Mon, Aug 21
No qualms on the cache end of things!
Heh yeah I guess you're right. Still, I added it to the current page, and we seemed to have picked up some new translations over the weekend. I can pull the link back out of there on the next update if that makes more sense.
I see we have a few new translations up today, I'll incorporate them shortly! :)
You can see a view of cache_upload's over all 2xx (and everything else) here: https://grafana.wikimedia.org/dashboard/db/varnish-aggregate-client-status-codes?panelId=2&fullscreen&orgId=1&var-site=All&var-cache_type=upload&var-status_type=2&from=now-30d&to=now .
Sat, Aug 19
Both IE7 and IE8 for XP are what's being cut off in this transition, with IE8 being the newest IE that's even available for XP, AFAIK. However, we're not doing this with the express intent of deprecating older browser tech; it's just the natural fallout of raising our minimum security level for network connections. There's no further firm plans yet on Operations' end of things regarding deprecating specific browser versions, but we will most likely run through similar cipher/protocol deprecations in the future which may take out older browsers along the way like this one did.
Thu, Aug 17
After a couple of other minor nits, going to push the above as it stands. We can iterate further as necessary, at least it's an improvement on the original!
patch above is the same changes as a real changeset (it's just hard to review them that way, simpler manually on https://pinkunicorn.wikimedia.org/test-sec-warning ).
Thanks! Updated for all the above as best I can (I'm not 100% sure on the language-name text prefix for Arabic and Chinese, but took a good stab from http://mediaglyphs.org/mg/?p=langnames ), I guess someone that knows better can recommend a further fixup?
Update: noticed I had en-US firefox links in all of the translations. Updated them all now.
Testing updated HTML with some translations and a translate link (and other minor cleanups) at https://pinkunicorn.wikimedia.org/test-sec-warning . Will push something like this to the real one at https://en.wikipedia.org/test-sec-warning before upping percentage. Thoughts? Further tweaks? Mistakes? :)
Hopefully in the former case, they'll complain to their IT department and they'll fix it, and hopefully in the latter they'll blindly trust our Firefox links and find their way out of this mess from there :)
It's a very valid question :)
Update: Today is the start date for going to 5%. Before we pull that trigger sometime later (perhaps much later) today, I'm working on a few other things:
14:32 bblack@neodymium: conftool action : set/pooled=yes; selector: name=cp3036.*
Mon, Aug 14
I think there's still some work here to do, if nothing else to audit the situation as it stands. There's basically two things to sort out for all of the varnish-logging bits and pieces:
- Have we killed the hard dependency on Varnish being online? (Can we start the logger first and have it connect/reconnect as Varnish goes up and down?)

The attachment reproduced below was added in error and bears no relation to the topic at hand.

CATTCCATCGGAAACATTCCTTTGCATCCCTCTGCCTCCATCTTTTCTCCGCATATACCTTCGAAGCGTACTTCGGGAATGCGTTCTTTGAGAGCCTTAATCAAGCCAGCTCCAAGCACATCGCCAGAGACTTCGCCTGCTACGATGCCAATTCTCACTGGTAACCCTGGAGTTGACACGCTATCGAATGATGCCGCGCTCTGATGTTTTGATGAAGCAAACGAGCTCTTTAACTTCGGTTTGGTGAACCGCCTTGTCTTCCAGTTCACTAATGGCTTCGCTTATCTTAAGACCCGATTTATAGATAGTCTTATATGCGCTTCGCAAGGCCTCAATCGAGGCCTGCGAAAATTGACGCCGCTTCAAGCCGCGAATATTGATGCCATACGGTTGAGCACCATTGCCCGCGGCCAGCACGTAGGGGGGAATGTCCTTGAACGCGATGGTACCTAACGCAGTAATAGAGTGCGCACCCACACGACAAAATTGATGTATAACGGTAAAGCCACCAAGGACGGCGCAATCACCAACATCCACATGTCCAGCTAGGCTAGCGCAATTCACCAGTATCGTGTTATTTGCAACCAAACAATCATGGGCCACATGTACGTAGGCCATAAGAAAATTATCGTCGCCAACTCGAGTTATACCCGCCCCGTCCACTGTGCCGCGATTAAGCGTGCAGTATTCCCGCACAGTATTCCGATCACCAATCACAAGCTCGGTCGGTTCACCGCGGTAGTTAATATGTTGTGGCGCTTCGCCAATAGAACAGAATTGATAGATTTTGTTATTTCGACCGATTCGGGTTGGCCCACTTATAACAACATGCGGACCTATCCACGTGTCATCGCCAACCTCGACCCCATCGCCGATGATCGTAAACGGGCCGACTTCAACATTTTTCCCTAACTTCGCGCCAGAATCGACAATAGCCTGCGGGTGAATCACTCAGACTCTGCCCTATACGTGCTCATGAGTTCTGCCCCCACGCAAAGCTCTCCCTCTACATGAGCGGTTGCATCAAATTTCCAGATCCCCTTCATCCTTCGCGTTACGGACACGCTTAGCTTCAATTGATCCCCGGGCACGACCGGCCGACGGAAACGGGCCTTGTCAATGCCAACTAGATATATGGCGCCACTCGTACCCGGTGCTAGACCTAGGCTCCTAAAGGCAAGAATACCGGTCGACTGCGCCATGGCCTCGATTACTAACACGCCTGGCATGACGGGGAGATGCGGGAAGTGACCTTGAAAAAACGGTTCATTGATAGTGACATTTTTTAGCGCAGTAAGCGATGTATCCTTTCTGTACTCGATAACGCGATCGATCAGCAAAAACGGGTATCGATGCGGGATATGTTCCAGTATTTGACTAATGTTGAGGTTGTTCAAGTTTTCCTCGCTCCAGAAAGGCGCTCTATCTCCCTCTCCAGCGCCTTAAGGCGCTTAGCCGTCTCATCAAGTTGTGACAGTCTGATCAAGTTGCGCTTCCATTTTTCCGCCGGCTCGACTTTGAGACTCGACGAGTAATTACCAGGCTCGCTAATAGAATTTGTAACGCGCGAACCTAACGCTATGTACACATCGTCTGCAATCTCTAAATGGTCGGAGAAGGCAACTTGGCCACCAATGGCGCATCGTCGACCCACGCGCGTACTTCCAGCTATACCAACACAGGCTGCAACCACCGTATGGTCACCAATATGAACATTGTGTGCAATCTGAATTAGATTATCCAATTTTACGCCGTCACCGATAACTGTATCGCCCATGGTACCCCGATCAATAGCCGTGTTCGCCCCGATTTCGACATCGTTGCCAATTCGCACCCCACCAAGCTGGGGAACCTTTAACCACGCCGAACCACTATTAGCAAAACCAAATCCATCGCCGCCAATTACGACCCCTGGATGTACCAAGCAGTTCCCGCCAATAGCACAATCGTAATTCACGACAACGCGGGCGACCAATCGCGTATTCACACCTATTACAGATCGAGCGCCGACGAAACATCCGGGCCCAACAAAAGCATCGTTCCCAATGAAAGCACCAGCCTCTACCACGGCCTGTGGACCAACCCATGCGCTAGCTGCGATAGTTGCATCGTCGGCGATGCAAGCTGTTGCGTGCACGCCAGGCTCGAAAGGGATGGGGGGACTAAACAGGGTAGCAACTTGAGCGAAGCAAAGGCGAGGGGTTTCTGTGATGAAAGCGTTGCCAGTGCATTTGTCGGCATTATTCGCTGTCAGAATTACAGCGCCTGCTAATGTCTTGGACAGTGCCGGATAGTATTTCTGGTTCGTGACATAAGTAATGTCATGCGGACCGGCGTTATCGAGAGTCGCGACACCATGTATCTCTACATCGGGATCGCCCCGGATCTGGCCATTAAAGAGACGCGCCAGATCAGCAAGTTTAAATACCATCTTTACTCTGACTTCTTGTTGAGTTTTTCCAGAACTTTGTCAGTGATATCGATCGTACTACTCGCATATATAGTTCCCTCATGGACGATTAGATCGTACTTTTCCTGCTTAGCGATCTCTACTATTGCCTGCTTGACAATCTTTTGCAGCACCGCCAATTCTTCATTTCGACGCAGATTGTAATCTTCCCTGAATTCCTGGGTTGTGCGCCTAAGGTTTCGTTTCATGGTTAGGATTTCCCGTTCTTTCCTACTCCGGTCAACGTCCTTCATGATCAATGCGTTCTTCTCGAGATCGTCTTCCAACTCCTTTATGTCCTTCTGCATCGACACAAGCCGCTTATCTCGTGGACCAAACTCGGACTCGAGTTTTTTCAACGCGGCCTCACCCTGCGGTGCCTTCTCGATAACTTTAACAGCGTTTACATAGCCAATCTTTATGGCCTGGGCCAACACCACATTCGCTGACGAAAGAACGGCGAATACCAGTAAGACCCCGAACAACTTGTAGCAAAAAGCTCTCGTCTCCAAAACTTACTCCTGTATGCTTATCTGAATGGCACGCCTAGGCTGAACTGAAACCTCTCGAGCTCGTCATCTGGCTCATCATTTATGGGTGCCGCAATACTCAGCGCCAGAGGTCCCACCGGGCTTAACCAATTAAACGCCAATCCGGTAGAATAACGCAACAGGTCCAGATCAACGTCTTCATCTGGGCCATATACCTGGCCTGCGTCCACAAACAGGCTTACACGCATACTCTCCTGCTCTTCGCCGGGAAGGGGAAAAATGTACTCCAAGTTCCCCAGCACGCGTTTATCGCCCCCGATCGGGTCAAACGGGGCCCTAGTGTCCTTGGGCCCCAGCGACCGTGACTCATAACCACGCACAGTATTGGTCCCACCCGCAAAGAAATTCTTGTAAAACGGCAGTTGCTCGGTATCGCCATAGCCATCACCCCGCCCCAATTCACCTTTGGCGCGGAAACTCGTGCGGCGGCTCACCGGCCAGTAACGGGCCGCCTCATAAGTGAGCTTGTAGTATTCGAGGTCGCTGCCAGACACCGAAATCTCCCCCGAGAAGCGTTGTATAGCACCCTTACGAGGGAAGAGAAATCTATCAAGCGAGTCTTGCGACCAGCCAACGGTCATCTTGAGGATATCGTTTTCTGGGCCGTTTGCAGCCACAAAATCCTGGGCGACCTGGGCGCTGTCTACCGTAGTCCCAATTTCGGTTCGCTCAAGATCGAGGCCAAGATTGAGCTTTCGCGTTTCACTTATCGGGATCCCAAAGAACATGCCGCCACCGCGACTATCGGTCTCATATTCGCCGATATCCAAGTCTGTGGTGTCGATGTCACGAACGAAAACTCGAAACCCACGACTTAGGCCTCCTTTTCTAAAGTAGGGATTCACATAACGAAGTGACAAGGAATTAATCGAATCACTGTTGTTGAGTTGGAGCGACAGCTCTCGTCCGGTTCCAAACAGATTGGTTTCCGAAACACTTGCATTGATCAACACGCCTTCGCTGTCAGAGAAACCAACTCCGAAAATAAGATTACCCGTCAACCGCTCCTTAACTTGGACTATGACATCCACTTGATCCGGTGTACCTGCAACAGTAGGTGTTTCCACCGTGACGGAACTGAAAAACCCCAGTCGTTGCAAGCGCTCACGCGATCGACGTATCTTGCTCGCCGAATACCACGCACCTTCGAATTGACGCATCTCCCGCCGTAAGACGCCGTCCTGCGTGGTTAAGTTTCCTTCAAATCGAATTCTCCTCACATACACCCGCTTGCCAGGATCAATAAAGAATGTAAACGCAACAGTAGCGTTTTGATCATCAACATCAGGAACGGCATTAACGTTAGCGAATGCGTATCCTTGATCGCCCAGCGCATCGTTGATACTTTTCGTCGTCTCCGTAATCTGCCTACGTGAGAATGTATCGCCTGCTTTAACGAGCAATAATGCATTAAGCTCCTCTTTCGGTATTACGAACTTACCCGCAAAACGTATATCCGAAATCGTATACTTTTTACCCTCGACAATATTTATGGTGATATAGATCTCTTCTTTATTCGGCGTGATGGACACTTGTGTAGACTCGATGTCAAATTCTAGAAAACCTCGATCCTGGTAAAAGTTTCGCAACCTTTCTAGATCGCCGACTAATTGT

- Have we re-ordered the systemd level dependencies to ensure we're not losing log events? (Can we make Varnish services dependent on the loggers being ready to receive events?)
Re-evaluating alternatives here, hold on actual implementation for now.
Tue, Aug 8
Mon, Aug 7
It's just per-IP. So yes that sounds fine: if you're peaking at 80/s total, then lets put an upper sanity bound at 100/s misses for now. Any preferences for a deploy time to be sure whoever needs to be around to check for any fallout is around?
Thu, Aug 3
Even while FF 52 is still supported by Mozilla, it's unlikely that Mozilla's security efforts can actually prevent all the possible exploits that breach the underlying WinXP.
Works for me. If you can paste back the text form of whatever you want here, I can get the page updated.
The current message text (which needs massaging and updating anyways) is visible explicitly at: https://en.wikipedia.org/test-sec-warning
And for those wanting to follow the changes in 3DES percentage of requests as we go: https://grafana.wikimedia.org/dashboard/db/tls-ciphers?panelId=11&fullscreen&orgId=1
Cross-ticket updates: There's a separate sub-ticket for the Communications side of this change at T163251, and a timeline has been laid out there in T163251#3478043 . The TL;DR of the timeline is we'll ramp from 5% to ~29% blocked over the period of Aug 17 -> Oct 12, then 100% blocked on Oct 17, then protocol-disabled on Nov 17.
Tue, Aug 1
Excellent news! I'll try to squeeze in replacing one of the clusters ASAP, which will decom another 6x of the old cp to let us move further.
Mon, Jul 31
It seems reasonable to relax the regex in question a bit (to allow additional parameters).
It's also an interesting thought to consider progressively scaling the weight. For example, you could make the strategy configurable such that the first failure sets weight=configured_weight*0.5, the next weight=0, and the next deletes. However, the way that weighting is handled in sh for the public services is not ideal (excess churn due to lack of true chashing), so it's probably best to avoid staging through smaller shifts of weight until some future time when we've got a proper chashing ipvs scheduler.
Hmm I wrote that backwards above. The OCSP file-freshness checks look at age-of-mtime, not the timestamp within. In any case, we can still move them to crit=~3d and warn=~2d.
Ran it again and it's ok now.